CBD Reclassification Could Mean More Marijuana Regulations

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Cannabidiol otherwise known as CBD is a compound found in marijuana. Though there are dozens of cannabinoids, which are the chemical properties found in marijuana products that create the effects linked with cannabis consumption, CBD is one of the most plentiful. It’s second only to THC.

On December 15 the DEA concluded their decision to add CBD oil to the Schedule 1 drug list, which means it must meet certain standards.

The federal government named marijuana a Schedule I drug in 1970 primarily for the psychoactive effects of THC. Prior to December, CBD remained in a regulatory gray area.

A Schedule I drug must meet three criteria to be included on the list:

1.The drug or substance has a high potential for abuse.
2.The drug or substance has no currently accepted medical use in the United States.
3.There is a lack of accepted safety standards for use of the drug or other substance under medical supervision.

The CBD classification was made despite recent investigative studies that has preliminarily shown CBD to have anti-inflammatory, analgesic as well as anti-anxiety properties without the psychoactive effects of THC.

Most of the investigative research is still in its beginning stages and opponents of the reclassification complain that CBD fails to meet the Schedule I criteria based on the initial discoveries.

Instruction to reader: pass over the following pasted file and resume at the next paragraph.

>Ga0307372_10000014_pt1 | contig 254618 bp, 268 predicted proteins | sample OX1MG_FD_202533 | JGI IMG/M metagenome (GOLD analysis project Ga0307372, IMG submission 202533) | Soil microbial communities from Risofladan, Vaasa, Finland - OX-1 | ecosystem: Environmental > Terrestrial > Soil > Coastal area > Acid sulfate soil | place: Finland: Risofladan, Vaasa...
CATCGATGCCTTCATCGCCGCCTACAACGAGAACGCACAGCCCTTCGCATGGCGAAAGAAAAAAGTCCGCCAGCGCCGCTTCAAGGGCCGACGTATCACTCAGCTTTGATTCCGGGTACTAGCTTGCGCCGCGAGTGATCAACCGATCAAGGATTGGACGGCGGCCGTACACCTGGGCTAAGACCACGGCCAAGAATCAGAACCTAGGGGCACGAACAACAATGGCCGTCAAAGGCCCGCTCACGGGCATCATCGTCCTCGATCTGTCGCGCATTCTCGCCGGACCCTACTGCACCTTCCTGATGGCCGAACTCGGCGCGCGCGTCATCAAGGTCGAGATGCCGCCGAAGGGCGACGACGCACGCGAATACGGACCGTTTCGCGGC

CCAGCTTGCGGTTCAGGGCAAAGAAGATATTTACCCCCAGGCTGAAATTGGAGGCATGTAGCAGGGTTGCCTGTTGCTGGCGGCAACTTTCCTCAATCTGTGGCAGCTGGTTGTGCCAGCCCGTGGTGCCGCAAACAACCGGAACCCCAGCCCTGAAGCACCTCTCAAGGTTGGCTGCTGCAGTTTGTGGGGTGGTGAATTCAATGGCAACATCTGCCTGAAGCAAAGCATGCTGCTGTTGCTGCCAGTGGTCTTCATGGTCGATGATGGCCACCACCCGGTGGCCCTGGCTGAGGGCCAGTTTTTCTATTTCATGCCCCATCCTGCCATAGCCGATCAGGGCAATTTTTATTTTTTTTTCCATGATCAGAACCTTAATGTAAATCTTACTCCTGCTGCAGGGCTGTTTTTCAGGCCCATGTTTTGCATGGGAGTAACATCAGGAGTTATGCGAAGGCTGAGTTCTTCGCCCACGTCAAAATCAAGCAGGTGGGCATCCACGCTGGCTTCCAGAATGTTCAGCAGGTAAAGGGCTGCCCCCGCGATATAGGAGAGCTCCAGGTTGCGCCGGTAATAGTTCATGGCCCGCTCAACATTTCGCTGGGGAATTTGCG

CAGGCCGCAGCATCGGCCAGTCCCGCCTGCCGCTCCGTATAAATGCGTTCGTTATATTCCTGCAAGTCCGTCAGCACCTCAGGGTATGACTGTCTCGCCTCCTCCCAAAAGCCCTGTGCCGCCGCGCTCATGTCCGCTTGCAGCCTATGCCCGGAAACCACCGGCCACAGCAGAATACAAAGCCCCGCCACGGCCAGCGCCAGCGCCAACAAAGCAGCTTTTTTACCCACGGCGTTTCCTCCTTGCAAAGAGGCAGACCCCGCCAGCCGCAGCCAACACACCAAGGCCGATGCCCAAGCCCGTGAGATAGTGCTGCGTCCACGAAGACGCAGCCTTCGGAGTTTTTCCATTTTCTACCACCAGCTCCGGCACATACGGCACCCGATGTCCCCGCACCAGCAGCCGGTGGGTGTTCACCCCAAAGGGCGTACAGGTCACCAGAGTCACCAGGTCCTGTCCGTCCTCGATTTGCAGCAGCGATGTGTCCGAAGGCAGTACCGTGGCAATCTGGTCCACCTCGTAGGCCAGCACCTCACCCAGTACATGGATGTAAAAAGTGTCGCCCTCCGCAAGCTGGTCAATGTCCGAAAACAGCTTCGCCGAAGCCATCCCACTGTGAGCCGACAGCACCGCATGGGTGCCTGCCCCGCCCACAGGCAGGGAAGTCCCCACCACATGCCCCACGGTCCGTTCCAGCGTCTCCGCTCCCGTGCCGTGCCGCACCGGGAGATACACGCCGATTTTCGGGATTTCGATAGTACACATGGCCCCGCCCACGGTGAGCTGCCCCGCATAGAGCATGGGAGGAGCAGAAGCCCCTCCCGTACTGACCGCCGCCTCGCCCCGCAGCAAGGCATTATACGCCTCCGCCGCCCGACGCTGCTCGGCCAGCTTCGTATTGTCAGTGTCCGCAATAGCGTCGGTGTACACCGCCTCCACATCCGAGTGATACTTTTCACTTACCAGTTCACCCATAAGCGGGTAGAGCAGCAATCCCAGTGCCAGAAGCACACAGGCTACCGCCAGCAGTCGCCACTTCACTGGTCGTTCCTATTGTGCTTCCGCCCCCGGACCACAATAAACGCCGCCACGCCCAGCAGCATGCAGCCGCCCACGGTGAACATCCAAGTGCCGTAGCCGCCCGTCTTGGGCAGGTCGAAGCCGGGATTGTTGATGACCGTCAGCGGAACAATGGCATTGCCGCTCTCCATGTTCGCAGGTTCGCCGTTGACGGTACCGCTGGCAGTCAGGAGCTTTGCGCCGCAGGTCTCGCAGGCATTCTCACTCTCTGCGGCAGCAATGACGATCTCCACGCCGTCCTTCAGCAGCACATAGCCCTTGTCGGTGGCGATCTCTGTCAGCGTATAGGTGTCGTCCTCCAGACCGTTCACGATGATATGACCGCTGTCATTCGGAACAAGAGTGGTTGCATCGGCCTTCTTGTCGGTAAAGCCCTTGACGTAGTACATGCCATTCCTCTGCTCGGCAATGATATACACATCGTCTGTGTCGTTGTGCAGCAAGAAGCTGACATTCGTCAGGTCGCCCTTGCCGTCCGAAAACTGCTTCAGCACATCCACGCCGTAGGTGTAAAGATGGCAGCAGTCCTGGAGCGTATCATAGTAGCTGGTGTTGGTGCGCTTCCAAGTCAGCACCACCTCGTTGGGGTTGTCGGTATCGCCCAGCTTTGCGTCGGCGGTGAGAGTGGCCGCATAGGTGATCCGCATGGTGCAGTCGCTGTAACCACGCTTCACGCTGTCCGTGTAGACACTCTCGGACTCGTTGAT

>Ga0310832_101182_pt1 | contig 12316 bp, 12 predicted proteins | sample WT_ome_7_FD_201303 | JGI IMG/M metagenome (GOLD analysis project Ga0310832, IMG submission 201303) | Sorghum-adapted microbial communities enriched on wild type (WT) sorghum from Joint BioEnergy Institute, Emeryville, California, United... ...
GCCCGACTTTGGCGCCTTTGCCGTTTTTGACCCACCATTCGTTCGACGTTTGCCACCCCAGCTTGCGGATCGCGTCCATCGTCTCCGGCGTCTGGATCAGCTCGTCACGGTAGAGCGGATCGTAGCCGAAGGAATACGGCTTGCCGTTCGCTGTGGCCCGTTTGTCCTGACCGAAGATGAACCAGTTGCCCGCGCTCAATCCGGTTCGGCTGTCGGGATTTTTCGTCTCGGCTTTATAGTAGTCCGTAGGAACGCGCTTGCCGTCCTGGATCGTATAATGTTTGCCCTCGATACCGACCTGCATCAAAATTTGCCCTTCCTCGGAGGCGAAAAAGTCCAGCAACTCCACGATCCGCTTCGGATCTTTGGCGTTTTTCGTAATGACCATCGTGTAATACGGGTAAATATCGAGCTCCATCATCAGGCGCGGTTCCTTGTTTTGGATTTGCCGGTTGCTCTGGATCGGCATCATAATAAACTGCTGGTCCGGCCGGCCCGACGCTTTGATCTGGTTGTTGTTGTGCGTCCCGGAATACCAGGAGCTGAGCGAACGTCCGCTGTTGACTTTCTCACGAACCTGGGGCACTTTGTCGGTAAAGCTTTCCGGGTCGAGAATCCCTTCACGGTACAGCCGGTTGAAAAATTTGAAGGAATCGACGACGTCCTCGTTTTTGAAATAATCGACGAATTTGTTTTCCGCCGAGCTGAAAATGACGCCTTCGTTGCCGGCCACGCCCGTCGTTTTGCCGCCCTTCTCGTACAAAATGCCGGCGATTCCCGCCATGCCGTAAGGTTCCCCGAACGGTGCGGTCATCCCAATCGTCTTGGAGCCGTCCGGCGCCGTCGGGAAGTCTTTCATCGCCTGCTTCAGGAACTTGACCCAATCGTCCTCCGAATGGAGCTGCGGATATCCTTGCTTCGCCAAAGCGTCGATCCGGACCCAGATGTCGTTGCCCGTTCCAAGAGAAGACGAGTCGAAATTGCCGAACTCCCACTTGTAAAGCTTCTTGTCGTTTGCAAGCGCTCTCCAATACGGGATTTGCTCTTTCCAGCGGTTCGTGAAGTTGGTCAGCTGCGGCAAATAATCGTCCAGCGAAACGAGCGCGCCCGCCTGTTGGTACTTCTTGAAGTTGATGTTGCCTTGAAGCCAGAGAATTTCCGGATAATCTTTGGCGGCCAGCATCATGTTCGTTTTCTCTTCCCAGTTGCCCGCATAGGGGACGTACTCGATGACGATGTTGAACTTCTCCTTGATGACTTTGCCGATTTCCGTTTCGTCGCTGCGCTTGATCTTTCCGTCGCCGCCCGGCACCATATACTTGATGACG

Although CBD is a cannabis component, the CBD-specific industry is a little different from the larger cannabis industry.

“We do have THC-CBD products, but in the recreational industry we are not allowed to sell anything that doesn’t also have THC in it,” said Amanda Woods, Compliance Officer and Marketing Manager for Choice Organics. “So, a lot of the CBD products free-floating throughout the market were derived from hemp, which does not have the same regulations that cannabis does.”

Hemp is most commonly defined as a legal cannabis product derived from the plant’s stem. Hemp has been used for many different purposes from rope to textile fibers to nutritional supplements to medicinal oils. To be defined as hemp, the product must contain very little THC — less than one percent. For comparison, THC levels in medical cannabis are anywhere between five and 20 percent.

Hemp that contains minimal THC can still contain high amounts of other cannabinoids, like CBD. In Colorado and nationwide, you can walk into a gas station—not even a licensed dispensary— and find CBD products made from hemp. However, these products come from unregulated sources and may pose a public safety hazard.

“[Before December], CBD-only products derived from hemp could be distributed nationwide. You could send CBD in the mail and you could order it on Amazon,” Woods said.

Without the THC, hemp products avoided the strict regulations legal cannabis advocates have fought for.

“On one hand, the [rescheduling] is a step in the right direction in that it forces regulation of this gray market. Like cannabis, it will be up to the State to decide to regulate hemp like cannabis if there is to be an intra-state market. Regulation is good for everyone,” Woods said. “But it is also unfortunate because it was made into a Schedule I drug which only reinforces the federal prohibition on cannabis products… So, there was no real change for the cannabis industry in Colorado, but it has a major impact on the hemp industry.”

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